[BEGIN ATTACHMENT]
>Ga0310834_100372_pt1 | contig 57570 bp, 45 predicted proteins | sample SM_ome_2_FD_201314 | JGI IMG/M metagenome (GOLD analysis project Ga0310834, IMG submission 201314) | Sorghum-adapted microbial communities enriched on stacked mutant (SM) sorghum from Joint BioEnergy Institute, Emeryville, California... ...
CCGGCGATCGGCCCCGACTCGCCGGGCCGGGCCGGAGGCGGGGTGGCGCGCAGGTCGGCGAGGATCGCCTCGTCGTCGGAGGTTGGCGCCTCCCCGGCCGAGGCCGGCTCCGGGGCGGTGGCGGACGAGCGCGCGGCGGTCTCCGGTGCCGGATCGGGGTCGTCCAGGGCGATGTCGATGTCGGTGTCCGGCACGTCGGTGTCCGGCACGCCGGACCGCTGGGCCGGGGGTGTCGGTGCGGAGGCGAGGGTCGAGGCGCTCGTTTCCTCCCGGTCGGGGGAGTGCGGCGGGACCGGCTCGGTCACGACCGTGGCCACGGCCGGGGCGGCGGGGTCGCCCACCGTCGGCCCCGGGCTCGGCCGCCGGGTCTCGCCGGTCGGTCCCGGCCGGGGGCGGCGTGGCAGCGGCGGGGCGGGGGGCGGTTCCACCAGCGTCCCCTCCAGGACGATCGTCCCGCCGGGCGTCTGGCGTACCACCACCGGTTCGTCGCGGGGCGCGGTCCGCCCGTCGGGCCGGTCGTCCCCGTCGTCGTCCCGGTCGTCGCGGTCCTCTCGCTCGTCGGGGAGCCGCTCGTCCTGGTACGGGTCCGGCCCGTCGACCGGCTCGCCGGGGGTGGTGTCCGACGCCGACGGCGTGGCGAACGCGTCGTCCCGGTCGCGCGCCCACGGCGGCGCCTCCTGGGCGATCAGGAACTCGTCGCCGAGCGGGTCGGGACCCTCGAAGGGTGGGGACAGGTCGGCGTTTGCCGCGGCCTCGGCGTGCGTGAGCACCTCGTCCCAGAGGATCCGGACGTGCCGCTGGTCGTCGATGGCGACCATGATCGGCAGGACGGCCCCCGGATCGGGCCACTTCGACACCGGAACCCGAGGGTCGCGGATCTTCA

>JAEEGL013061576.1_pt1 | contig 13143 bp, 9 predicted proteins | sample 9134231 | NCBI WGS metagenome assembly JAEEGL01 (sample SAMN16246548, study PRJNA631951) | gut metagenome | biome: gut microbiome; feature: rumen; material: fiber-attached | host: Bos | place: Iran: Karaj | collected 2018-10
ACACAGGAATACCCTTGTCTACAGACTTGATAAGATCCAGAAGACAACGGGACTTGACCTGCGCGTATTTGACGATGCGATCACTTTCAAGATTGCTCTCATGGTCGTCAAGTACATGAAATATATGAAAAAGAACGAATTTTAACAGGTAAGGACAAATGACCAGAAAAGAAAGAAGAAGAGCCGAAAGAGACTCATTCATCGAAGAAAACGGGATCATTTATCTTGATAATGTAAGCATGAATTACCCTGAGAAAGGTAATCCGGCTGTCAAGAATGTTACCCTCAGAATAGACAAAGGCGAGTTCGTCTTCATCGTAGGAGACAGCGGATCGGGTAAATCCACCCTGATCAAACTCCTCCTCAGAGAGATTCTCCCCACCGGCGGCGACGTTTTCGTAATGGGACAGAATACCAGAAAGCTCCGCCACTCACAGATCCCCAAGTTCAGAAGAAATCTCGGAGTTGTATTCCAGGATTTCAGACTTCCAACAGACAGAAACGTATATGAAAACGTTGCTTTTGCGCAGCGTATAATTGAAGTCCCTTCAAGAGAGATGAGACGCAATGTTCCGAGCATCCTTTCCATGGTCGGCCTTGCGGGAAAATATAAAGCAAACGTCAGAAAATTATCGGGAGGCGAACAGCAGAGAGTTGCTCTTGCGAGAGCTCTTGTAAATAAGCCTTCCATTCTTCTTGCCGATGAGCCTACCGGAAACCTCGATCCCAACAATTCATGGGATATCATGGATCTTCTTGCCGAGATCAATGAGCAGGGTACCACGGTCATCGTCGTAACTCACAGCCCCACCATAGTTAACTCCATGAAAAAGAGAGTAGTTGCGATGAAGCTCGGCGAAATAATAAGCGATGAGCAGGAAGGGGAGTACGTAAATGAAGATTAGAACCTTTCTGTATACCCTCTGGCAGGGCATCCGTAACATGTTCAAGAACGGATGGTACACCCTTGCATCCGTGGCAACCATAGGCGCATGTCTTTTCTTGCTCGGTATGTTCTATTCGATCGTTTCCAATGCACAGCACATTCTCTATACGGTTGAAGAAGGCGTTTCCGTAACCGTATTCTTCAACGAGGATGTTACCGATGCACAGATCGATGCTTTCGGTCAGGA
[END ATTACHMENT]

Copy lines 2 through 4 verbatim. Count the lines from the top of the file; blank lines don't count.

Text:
CCGGCGATCGGCCCCGACTCGCCGGGCCGGGCCGGAGGCGGGGTGGCGCGCAGGTCGGCGAGGATCGCCTCGTCGTCGGAGGTTGGCGCCTCCCCGGCCGAGGCCGGCTCCGGGGCGGTGGCGGACGAGCGCGCGGCGGTCTCCGGTGCCGGATCGGGGTCGTCCAGGGCGATGTCGATGTCGGTGTCCGGCACGTCGGTGTCCGGCACGCCGGACCGCTGGGCCGGGGGTGTCGGTGCGGAGGCGAGGGTCGAGGCGCTCGTTTCCTCCCGGTCGGGGGAGTGCGGCGGGACCGGCTCGGTCACGACCGTGGCCACGGCCGGGGCGGCGGGGTCGCCCACCGTCGGCCCCGGGCTCGGCCGCCGGGTCTCGCCGGTCGGTCCCGGCCGGGGGCGGCGTGGCAGCGGCGGGGCGGGGGGCGGTTCCACCAGCGTCCCCTCCAGGACGATCGTCCCGCCGGGCGTCTGGCGTACCACCACCGGTTCGTCGCGGGGCGCGGTCCGCCCGTCGGGCCGGTCGTCCCCGTCGTCGTCCCGGTCGTCGCGGTCCTCTCGCTCGTCGGGGAGCCGCTCGTCCTGGTACGGGTCCGGCCCGTCGACCGGCTCGCCGGGGGTGGTGTCCGACGCCGACGGCGTGGCGAACGCGTCGTCCCGGTCGCGCGCCCACGGCGGCGCCTCCTGGGCGATCAGGAACTCGTCGCCGAGCGGGTCGGGACCCTCGAAGGGTGGGGACAGGTCGGCGTTTGCCGCGGCCTCGGCGTGCGTGAGCACCTCGTCCCAGAGGATCCGGACGTGCCGCTGGTCGTCGATGGCGACCATGATCGGCAGGACGGCCCCCGGATCGGGCCACTTCGACACCGGAACCCGAGGGTCGCGGATCTTCA

>JAEEGL013061576.1_pt1 | contig 13143 bp, 9 predicted proteins | sample 9134231 | NCBI WGS metagenome assembly JAEEGL01 (sample SAMN16246548, study PRJNA631951) | gut metagenome | biome: gut microbiome; feature: rumen; material: fiber-attached | host: Bos | place: Iran: Karaj | collected 2018-10
ACACAGGAATACCCTTGTCTACAGACTTGATAAGATCCAGAAGACAACGGGACTTGACCTGCGCGTATTTGACGATGCGATCACTTTCAAGATTGCTCTCATGGTCGTCAAGTACATGAAATATATGAAAAAGAACGAATTTTAACAGGTAAGGACAAATGACCAGAAAAGAAAGAAGAAGAGCCGAAAGAGACTCATTCATCGAAGAAAACGGGATCATTTATCTTGATAATGTAAGCATGAATTACCCTGAGAAAGGTAATCCGGCTGTCAAGAATGTTACCCTCAGAATAGACAAAGGCGAGTTCGTCTTCATCGTAGGAGACAGCGGATCGGGTAAATCCACCCTGATCAAACTCCTCCTCAGAGAGATTCTCCCCACCGGCGGCGACGTTTTCGTAATGGGACAGAATACCAGAAAGCTCCGCCACTCACAGATCCCCAAGTTCAGAAGAAATCTCGGAGTTGTATTCCAGGATTTCAGACTTCCAACAGACAGAAACGTATATGAAAACGTTGCTTTTGCGCAGCGTATAATTGAAGTCCCTTCAAGAGAGATGAGACGCAATGTTCCGAGCATCCTTTCCATGGTCGGCCTTGCGGGAAAATATAAAGCAAACGTCAGAAAATTATCGGGAGGCGAACAGCAGAGAGTTGCTCTTGCGAGAGCTCTTGTAAATAAGCCTTCCATTCTTCTTGCCGATGAGCCTACCGGAAACCTCGATCCCAACAATTCATGGGATATCATGGATCTTCTTGCCGAGATCAATGAGCAGGGTACCACGGTCATCGTCGTAACTCACAGCCCCACCATAGTTAACTCCATGAAAAAGAGAGTAGTTGCGATGAAGCTCGGCGAAATAATAAGCGATGAGCAGGAAGGGGAGTACGTAAATGAAGATTAGAACCTTTCTGTATACCCTCTGGCAGGGCATCCGTAACATGTTCAAGAACGGATGGTACACCCTTGCATCCGTGGCAACCATAGGCGCATGTCTTTTCTTGCTCGGTATGTTCTATTCGATCGTTTCCAATGCACAGCACATTCTCTATACGGTTGAAGAAGGCGTTTCCGTAACCGTATTCTTCAACGAGGATGTTACCGATGCACAGATCGATGCTTTCGGTCAGGA